or wherein the peak intensities at index 111, 642, 331, 533, 751+555, 220 and 311 for the faujasite zeolite, in which all or a portion of the exchangeable cation sites are ion-exchanged with lithium, are in the order listed below.

Intensity rank Index
1 111
2 642
3 or 4 331 or 533
5 751 + 555
6 220
7 311

Moreover, a high purity, low silica X-type zeolite binderless shaped product according to the invention having an SiO2/Al2O3 molar ratio of 2.0±0.05 and a low silica X-type zeolite content of 95% or greater, and preferably 98% or greater, not only has a specified peak intensity order according to X-ray diffraction, but also preferably has a ratio of the peak intensity attributed to Si-3Al and the peak intensity attributed to Si-4Al according to Si-NMR measurement which is represented by the following relationship:

(peak intensity for Si-3Al)/peak intensity for Si-4Al)<0.1

The high purity low silica X-type zeolite binderless shaped product of the invention has a very high purity of low silica X-type zeolite and a very high crystallinity, and therefore the adsorption capacity and the strength are very high; in particular, it was found that when all or a portion of the exchangeable cation sites are ion-exchanged with lithium, for example, when it is used as an adsorbent that separates and concentrates oxygen from mixed gas composed mainly of nitrogen and oxygen by a method of adsorption separation, the performance is drastically improved over low silica X-type zeolite binderless shaped products based on the prior art methods.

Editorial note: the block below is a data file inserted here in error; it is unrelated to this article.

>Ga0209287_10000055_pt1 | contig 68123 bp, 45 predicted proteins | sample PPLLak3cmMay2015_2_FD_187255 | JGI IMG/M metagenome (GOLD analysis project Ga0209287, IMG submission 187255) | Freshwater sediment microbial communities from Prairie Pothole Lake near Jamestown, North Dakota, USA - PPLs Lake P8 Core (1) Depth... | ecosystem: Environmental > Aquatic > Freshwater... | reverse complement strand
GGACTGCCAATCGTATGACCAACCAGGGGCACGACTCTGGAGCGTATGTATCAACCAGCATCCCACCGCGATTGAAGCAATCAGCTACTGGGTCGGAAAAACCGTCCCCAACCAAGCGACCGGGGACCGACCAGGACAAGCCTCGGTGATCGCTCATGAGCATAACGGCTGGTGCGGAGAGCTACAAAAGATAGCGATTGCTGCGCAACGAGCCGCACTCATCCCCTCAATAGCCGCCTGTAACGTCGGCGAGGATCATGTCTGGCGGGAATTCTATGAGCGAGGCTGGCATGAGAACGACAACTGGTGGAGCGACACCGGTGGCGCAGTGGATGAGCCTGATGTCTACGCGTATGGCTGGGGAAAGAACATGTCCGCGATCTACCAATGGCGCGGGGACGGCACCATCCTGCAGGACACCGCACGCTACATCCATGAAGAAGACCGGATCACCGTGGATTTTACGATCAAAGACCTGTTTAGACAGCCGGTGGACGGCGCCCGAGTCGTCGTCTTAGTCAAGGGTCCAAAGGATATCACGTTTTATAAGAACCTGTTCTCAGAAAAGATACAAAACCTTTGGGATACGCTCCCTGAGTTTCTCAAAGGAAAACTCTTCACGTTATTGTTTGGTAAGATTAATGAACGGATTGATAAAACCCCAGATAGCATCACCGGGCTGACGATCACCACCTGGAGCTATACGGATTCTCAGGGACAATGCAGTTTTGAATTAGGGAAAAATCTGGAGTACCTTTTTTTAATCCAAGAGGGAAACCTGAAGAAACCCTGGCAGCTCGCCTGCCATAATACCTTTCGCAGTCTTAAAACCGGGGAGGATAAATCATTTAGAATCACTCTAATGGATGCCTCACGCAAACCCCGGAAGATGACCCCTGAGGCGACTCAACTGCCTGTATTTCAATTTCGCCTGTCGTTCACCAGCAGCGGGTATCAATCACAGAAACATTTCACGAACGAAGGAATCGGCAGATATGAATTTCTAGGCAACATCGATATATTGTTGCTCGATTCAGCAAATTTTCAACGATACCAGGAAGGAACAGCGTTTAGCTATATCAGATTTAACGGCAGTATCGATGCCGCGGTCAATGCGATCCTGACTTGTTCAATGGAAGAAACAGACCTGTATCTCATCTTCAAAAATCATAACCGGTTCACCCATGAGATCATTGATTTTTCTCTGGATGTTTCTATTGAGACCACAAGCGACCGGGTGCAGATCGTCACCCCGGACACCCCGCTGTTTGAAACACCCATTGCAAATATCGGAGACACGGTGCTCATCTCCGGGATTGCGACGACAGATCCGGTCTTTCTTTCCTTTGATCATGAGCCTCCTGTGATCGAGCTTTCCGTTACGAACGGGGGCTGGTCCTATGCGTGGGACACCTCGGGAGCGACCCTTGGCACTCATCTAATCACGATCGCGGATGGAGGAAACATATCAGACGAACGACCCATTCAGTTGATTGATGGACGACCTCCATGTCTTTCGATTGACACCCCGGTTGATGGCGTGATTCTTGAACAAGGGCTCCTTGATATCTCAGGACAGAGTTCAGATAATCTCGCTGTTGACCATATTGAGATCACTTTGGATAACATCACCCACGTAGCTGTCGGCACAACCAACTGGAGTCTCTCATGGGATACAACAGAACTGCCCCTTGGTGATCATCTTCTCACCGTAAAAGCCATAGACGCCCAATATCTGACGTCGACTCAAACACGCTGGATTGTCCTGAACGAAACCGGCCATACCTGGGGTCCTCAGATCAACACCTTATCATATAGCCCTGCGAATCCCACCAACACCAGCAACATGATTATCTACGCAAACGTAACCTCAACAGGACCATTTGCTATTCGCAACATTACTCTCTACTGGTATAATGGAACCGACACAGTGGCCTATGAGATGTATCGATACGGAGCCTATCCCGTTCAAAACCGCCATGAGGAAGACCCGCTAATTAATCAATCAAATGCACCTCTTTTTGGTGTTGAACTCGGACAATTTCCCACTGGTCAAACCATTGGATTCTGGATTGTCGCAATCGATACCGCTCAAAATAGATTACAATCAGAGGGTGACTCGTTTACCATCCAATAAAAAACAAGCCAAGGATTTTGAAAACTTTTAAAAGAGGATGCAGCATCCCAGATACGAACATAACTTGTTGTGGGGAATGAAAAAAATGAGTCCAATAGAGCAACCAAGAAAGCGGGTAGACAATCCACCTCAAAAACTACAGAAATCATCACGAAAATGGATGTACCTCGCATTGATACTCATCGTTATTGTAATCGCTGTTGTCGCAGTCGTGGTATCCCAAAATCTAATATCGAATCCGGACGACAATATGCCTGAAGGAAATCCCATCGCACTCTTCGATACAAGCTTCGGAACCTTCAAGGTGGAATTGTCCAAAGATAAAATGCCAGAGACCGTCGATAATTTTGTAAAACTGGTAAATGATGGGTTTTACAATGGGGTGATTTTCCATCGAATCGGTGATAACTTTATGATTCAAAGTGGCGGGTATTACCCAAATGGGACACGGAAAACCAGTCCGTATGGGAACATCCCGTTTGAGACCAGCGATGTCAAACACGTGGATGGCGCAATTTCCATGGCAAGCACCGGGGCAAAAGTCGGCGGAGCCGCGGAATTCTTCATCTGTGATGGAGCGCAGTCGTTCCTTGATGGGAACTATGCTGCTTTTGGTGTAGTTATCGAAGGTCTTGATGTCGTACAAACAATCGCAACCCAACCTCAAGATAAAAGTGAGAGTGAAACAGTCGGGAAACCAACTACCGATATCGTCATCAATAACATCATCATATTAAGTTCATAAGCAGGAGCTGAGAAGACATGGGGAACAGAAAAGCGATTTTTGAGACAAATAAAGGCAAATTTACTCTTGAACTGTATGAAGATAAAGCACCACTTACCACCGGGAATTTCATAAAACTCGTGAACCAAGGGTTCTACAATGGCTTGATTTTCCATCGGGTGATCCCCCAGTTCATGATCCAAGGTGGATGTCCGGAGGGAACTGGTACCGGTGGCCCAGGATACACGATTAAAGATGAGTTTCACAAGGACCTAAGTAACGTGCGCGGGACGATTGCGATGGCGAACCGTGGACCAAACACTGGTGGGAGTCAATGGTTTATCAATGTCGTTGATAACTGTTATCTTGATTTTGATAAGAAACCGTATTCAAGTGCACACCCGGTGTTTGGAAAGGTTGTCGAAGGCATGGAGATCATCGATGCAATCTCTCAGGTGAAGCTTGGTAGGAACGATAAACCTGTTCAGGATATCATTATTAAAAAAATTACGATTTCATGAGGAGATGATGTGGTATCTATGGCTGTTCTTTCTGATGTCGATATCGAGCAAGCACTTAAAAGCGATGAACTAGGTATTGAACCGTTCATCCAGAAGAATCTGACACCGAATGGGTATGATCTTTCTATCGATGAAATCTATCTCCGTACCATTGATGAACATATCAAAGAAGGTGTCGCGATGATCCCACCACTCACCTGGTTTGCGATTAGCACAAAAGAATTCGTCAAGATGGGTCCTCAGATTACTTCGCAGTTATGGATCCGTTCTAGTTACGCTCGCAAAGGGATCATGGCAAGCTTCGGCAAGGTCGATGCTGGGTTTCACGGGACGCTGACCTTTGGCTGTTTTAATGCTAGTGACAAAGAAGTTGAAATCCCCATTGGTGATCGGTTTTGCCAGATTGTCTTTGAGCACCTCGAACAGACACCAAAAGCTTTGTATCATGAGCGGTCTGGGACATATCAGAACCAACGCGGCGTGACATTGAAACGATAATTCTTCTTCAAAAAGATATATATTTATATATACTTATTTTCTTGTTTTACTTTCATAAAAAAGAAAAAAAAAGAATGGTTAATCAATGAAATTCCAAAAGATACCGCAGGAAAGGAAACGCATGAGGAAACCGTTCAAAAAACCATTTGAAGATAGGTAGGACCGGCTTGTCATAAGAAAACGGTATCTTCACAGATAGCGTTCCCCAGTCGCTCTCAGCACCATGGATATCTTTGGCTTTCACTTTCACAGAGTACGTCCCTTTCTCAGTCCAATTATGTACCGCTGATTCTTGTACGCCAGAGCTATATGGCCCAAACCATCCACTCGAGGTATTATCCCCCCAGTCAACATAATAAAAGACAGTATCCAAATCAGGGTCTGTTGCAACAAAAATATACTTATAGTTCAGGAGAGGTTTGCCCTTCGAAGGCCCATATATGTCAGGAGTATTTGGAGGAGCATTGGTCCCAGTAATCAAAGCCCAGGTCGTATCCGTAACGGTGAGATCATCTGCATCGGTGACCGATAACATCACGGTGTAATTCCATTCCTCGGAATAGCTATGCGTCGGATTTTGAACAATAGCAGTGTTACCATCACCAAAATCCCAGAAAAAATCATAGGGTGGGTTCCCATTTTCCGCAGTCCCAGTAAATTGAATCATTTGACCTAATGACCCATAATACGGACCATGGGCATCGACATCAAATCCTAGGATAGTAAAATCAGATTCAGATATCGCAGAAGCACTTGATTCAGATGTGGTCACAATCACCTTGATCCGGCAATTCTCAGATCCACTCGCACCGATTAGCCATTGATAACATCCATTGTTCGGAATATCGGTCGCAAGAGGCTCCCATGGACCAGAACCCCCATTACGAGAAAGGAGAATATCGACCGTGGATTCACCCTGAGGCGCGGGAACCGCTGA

The present inventors have achieved the invention based on the results of diligent research focused on the finding that in the process of binderless conversion in which metakaolin is converted to low silica X-type zeolite, the behavior of Al and Si that elute into the caustic solution has a major effect on the purity or crystallinity and strength of the resulting low silica X-type zeolite binderless shaped product; for example, it has a notable effect on performance when the product is used as an adsorbent for the purpose of separating and concentrating oxygen by a method of adsorption from a mixed gas composed mainly of nitrogen and oxygen.

The present inventors have also achieved the invention based on the discovery that, in the process of transformation of metakaolin to low silica X-type zeolite in a low silica X-type zeolite-containing shaped product, a SiO2/Al2O3 molar ratio which is close to the theoretical ideal value of 2.0 and a lack of transformation of metakaolin to impurities, are both closely related to the dissolution behavior of Al and Si in the caustic solution contacted therewith.